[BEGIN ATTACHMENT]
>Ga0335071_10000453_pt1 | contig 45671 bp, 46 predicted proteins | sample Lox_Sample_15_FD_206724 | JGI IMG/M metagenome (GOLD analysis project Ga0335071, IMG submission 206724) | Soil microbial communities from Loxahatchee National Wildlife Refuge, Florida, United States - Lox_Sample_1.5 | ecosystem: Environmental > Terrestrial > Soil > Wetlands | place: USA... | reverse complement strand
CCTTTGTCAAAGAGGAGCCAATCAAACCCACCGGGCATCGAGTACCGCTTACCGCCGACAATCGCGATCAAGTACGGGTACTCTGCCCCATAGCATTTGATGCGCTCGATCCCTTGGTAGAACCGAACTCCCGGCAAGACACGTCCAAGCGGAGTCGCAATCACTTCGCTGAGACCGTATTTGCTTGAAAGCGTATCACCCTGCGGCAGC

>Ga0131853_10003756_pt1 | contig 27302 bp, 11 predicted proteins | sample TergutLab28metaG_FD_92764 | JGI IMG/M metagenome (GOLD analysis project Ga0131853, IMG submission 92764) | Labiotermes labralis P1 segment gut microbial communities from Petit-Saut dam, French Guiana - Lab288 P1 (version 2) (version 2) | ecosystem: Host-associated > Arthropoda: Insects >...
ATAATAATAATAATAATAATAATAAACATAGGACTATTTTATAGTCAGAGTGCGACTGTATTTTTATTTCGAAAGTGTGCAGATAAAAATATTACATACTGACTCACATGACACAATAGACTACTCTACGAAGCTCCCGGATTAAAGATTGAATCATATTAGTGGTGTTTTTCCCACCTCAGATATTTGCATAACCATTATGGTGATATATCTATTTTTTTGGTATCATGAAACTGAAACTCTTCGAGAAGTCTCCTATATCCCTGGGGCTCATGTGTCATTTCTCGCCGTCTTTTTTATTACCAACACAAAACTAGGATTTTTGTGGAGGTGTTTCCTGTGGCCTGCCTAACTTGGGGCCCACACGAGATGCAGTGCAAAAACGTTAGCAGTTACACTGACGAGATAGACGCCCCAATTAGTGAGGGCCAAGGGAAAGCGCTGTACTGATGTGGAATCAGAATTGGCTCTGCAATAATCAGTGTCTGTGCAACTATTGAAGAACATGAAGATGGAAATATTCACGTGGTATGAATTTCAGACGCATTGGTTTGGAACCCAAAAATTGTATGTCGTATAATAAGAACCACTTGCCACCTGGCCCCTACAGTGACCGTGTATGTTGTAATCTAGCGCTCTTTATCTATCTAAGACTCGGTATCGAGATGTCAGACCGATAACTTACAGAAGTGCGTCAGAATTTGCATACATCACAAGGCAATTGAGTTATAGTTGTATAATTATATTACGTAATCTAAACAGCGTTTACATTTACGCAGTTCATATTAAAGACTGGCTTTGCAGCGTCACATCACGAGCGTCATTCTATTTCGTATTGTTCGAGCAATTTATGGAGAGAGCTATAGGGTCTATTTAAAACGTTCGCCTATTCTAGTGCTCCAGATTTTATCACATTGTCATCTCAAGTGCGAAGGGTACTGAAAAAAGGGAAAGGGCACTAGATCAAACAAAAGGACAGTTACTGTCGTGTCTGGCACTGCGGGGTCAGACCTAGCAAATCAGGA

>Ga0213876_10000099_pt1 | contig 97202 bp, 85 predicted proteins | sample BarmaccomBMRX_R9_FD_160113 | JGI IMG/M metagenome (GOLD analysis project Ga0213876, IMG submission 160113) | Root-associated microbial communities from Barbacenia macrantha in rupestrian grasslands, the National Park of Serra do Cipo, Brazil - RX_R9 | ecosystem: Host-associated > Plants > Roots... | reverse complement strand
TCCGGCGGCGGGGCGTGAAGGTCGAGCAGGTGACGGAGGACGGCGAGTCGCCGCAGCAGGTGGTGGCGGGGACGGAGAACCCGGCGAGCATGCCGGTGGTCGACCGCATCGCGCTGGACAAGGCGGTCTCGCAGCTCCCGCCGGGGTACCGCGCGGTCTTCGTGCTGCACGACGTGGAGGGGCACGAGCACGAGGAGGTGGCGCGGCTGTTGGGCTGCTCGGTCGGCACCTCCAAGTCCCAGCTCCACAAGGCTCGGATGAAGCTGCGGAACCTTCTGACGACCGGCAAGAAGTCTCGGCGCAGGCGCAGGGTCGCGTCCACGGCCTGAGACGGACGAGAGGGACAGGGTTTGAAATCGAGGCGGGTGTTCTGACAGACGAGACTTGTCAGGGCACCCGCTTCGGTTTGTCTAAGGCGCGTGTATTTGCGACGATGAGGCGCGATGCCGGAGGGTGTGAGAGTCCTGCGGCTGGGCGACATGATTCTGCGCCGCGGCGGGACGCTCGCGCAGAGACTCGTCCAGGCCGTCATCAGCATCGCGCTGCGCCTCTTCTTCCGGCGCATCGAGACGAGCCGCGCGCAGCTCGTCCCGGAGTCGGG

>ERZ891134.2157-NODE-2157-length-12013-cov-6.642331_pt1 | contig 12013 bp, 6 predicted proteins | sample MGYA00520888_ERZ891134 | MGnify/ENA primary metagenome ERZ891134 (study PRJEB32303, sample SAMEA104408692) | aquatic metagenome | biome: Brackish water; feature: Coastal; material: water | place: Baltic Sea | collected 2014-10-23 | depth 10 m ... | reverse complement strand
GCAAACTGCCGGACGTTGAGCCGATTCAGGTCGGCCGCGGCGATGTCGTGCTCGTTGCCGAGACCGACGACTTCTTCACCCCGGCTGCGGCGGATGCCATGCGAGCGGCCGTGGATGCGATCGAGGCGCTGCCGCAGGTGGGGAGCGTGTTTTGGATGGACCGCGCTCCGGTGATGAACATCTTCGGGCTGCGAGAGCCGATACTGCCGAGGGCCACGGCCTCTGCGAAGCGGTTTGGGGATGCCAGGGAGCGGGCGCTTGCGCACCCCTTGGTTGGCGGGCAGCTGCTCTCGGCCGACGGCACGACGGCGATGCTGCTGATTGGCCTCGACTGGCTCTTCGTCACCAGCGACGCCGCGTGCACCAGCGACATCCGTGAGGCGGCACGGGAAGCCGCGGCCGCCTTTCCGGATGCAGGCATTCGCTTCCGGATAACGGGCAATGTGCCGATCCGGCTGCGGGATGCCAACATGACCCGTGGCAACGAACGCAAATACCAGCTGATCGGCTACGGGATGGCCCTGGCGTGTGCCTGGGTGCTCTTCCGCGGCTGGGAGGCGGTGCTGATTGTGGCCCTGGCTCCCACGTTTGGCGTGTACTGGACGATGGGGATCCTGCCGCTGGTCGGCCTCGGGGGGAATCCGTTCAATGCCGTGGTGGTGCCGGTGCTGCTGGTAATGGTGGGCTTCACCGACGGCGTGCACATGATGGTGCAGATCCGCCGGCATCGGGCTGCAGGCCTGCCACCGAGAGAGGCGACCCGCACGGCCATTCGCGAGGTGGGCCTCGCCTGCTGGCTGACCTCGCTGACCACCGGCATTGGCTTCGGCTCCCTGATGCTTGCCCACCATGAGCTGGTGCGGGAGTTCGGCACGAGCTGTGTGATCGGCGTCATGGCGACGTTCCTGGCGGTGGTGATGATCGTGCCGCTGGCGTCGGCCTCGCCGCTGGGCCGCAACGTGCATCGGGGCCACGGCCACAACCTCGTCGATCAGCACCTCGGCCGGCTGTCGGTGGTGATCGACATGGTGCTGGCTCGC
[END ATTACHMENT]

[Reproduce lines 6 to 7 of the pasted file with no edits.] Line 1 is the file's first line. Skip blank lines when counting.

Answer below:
TCCGGCGGCGGGGCGTGAAGGTCGAGCAGGTGACGGAGGACGGCGAGTCGCCGCAGCAGGTGGTGGCGGGGACGGAGAACCCGGCGAGCATGCCGGTGGTCGACCGCATCGCGCTGGACAAGGCGGTCTCGCAGCTCCCGCCGGGGTACCGCGCGGTCTTCGTGCTGCACGACGTGGAGGGGCACGAGCACGAGGAGGTGGCGCGGCTGTTGGGCTGCTCGGTCGGCACCTCCAAGTCCCAGCTCCACAAGGCTCGGATGAAGCTGCGGAACCTTCTGACGACCGGCAAGAAGTCTCGGCGCAGGCGCAGGGTCGCGTCCACGGCCTGAGACGGACGAGAGGGACAGGGTTTGAAATCGAGGCGGGTGTTCTGACAGACGAGACTTGTCAGGGCACCCGCTTCGGTTTGTCTAAGGCGCGTGTATTTGCGACGATGAGGCGCGATGCCGGAGGGTGTGAGAGTCCTGCGGCTGGGCGACATGATTCTGCGCCGCGGCGGGACGCTCGCGCAGAGACTCGTCCAGGCCGTCATCAGCATCGCGCTGCGCCTCTTCTTCCGGCGCATCGAGACGAGCCGCGCGCAGCTCGTCCCGGAGTCGGG

>ERZ891134.2157-NODE-2157-length-12013-cov-6.642331_pt1 | contig 12013 bp, 6 predicted proteins | sample MGYA00520888_ERZ891134 | MGnify/ENA primary metagenome ERZ891134 (study PRJEB32303, sample SAMEA104408692) | aquatic metagenome | biome: Brackish water; feature: Coastal; material: water | place: Baltic Sea | collected 2014-10-23 | depth 10 m ... | reverse complement strand